Have Yourself a Very Vintage Holiday 

Whatever your faith, holidays light up family togetherness.

The holidays are bursting with nostalgia — if you look for it. Embrace it this year. In a consumer society driven by planned obsolescence and getting that “great new thing,” the joy of tradition can be lost. Here are some old ideas to consider anew … 

Join together in a family event with neighbors. 
Covid did bring us all very close to our families for necessity’s sake, both good and bad. We still need to be vigilant with our vaccinations. But this holiday season join with other families and get out of the cloister of your house. While keeping the physical mask on (if necessary), take the social mask off and go visit. Be intentional about taking your family out into the community to join other families at our local restaurants and shops. This is a cultural ritual from my Swedish roots and the Julbord. 

When carolers come to your door, welcome them by joining in!

Bring the joy of singing by caroling in the neighborhood, a Victorian tradition. 
Get away from Tik Tok performances in your living room for the online mob and gather with neighbors and friends bringing holiday music to the streets and sidewalks. What is beautiful is that you don’t need to be Mariah Carey to participate. When carolers come to your door, welcome them by joining in!  

Decorate with vintage, handcrafted, and repurposed décor. 
Rather than shopping for kitschy, mass-produced stuff at the big box store, visit a small shop to find the beautiful vintage, one-of-a-kind piece or heirloom. Shop at a local craft fair for that artisan gift that has the careful touch of the one who created it. Look for that “perfect” set of Mamie Eisenhower pink 1950s tree bulbs. 

Attend a community holiday party. 
Community celebrations are important in sustaining an active civil society. Joining in planned group holiday parties is a great way to enjoy each other. The tree-lighting events, firetruck parades, and an Old Tyme Country Christmas Party.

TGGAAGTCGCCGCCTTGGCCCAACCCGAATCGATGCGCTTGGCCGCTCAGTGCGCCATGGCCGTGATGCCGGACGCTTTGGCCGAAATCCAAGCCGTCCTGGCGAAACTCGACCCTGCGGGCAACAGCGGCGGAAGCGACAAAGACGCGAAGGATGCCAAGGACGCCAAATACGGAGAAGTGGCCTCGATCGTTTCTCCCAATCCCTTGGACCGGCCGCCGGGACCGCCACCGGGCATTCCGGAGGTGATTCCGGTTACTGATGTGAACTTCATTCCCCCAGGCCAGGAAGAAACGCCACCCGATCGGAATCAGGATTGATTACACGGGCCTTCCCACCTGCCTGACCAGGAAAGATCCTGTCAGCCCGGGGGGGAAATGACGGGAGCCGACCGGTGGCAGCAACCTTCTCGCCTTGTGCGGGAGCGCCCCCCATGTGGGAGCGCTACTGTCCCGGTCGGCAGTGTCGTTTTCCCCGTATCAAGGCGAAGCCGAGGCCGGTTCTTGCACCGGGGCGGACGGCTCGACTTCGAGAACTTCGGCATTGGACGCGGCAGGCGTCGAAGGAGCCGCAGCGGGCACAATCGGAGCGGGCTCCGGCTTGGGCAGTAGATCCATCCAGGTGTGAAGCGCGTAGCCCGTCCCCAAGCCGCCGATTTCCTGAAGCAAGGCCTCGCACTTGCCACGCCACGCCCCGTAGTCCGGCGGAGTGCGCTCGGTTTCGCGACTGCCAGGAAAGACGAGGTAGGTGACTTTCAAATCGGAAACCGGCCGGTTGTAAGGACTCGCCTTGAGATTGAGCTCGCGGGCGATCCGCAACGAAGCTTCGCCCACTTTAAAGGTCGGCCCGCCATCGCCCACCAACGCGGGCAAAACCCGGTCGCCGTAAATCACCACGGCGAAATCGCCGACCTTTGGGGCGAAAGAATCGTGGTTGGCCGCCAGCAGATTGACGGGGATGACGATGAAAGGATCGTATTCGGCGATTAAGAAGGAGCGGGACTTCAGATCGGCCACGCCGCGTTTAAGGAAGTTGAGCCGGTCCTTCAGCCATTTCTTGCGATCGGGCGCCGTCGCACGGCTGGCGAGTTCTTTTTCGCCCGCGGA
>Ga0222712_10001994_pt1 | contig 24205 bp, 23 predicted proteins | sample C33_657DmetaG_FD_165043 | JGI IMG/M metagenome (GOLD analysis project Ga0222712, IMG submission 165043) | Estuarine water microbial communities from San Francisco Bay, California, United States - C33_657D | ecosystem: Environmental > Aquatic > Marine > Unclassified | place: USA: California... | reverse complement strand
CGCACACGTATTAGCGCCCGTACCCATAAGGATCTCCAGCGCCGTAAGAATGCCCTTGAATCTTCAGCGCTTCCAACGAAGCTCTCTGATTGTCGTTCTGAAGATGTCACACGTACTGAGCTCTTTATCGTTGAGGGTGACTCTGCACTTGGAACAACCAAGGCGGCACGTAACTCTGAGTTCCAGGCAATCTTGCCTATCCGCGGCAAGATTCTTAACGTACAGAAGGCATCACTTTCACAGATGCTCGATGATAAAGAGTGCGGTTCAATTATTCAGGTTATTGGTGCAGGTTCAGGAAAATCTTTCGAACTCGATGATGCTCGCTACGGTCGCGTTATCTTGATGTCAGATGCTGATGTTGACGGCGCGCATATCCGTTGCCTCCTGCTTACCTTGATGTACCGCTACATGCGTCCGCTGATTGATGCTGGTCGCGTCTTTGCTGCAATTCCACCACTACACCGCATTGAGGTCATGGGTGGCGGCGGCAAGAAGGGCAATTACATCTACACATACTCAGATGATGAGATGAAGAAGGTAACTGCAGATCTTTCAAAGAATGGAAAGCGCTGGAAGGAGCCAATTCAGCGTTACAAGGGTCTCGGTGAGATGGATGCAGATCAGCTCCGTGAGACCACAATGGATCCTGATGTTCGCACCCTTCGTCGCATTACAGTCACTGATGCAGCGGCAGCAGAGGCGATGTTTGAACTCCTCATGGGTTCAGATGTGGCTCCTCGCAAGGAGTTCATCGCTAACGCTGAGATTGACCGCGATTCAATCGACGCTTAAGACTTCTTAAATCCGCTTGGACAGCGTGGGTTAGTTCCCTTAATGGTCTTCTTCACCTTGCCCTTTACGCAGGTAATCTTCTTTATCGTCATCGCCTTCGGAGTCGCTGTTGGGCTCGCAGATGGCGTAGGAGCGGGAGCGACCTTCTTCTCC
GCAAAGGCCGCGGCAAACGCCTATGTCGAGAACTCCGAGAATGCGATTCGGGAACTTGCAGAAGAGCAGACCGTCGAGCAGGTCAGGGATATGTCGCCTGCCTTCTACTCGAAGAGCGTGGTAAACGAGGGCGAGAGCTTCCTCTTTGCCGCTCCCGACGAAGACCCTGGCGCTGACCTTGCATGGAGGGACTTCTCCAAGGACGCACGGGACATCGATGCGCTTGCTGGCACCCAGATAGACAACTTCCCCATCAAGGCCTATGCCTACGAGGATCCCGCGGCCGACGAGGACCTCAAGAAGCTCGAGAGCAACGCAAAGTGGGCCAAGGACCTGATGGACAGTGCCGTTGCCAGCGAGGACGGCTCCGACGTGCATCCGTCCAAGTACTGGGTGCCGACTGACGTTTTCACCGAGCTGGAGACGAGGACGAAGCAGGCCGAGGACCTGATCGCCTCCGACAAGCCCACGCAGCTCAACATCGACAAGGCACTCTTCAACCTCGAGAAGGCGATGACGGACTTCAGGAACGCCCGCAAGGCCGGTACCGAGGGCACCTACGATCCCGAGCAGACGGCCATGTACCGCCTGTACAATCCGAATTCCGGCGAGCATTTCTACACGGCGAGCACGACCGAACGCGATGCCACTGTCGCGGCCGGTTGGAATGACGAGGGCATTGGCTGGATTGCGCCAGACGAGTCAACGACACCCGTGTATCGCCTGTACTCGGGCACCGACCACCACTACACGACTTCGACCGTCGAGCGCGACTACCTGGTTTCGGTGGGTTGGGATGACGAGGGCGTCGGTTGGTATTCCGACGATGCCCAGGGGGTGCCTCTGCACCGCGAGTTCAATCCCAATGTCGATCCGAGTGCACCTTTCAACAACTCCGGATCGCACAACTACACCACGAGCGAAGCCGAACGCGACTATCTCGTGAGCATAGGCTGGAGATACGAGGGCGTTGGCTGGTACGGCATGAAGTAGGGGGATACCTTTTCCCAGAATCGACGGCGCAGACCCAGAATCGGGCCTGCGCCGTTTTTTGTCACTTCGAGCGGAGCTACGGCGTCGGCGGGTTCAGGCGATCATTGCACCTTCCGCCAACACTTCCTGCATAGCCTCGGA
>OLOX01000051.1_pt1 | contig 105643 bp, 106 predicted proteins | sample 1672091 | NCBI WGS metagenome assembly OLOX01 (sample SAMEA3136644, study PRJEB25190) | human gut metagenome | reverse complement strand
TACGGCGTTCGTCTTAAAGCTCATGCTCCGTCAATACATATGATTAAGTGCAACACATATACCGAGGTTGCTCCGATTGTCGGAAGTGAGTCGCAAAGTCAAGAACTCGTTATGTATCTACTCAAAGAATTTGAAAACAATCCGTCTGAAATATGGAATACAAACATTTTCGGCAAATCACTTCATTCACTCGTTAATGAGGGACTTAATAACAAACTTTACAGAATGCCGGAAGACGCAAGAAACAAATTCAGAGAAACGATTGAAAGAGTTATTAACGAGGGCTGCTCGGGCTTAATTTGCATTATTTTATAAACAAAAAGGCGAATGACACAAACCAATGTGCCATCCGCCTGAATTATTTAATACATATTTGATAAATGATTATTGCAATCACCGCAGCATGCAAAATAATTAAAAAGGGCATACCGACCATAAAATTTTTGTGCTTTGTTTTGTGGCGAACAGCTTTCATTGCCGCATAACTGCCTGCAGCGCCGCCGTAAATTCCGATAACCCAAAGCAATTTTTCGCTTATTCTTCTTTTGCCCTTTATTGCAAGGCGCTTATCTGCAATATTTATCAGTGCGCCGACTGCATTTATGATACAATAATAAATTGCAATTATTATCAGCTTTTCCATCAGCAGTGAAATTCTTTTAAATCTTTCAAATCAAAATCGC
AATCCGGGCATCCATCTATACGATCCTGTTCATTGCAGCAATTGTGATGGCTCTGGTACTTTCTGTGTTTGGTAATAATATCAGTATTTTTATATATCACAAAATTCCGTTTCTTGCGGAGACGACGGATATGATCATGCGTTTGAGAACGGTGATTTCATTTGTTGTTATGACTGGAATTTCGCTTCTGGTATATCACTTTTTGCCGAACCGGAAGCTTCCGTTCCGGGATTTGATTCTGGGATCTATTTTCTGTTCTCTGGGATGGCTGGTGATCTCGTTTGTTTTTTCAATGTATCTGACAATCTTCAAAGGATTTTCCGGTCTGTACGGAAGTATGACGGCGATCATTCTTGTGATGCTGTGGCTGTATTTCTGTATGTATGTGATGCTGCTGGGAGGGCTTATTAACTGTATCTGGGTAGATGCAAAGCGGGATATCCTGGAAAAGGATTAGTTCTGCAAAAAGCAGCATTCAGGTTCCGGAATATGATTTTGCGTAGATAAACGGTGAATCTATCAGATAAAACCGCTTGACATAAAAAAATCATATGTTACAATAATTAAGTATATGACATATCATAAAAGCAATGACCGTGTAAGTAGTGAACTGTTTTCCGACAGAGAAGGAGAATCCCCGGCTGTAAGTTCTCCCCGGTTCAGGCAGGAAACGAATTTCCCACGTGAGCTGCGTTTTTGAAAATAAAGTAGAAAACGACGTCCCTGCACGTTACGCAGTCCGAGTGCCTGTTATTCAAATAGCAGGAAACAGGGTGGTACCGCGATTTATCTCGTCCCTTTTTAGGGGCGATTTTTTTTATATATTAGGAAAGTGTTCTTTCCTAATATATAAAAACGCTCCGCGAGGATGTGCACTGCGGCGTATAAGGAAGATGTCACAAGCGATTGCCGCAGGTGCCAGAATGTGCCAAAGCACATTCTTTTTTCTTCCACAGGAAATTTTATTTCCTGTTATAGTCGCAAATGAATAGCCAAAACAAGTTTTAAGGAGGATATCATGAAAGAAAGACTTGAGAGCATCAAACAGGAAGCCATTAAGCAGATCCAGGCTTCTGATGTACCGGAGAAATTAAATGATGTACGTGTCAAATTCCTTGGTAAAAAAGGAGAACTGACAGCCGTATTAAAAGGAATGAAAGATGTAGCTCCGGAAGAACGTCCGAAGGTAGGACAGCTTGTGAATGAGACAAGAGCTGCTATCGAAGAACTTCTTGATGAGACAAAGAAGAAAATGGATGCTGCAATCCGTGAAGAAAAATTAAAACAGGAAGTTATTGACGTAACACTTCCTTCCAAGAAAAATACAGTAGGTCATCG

Mail a holiday card. 
It is faster and simpler to send online greetings, so do that as well. But taking the time to find someone’s address you know and then sending a vintage or handmade card conveys a loving, handwritten touch. This is an especially caring thing to do for the elderly and shut-ins who can treasure that hand-crafted mini-gift for weeks. Grandmas and Grandpas far away love their cards from the little ones. 

Take a winter stroll. 
Homes will be glistening with lights and yard decorations. Some of us like to be intense with emblazoning our whole house; others are more serene with a solitary string on the porch or bush. Either way, they all have beauty. Snuggle in your woolies, cuddle your loved ones, leash your dog, and go for a fresh walk in the winter air. Finish it off with a hot chocolate or apple cider at your favorite local establishment or at home by the fire. 

Visit a house of worship. 
Whether you are a congregation member, part-time adherent, or a one-time visitor, join in one of the holiday services to participate and hear the story of your faith, sing special music, hear a bell-ringer ensemble, light candles, and be encouraged by a holiday homily.  

I encourage you to make some traditional activities part of your plans this holiday season. 

Hans Tokke, PhD is a Sociologist and Owner of both Duo Docs Design and Croton Corners in Croton-on-Hudson.


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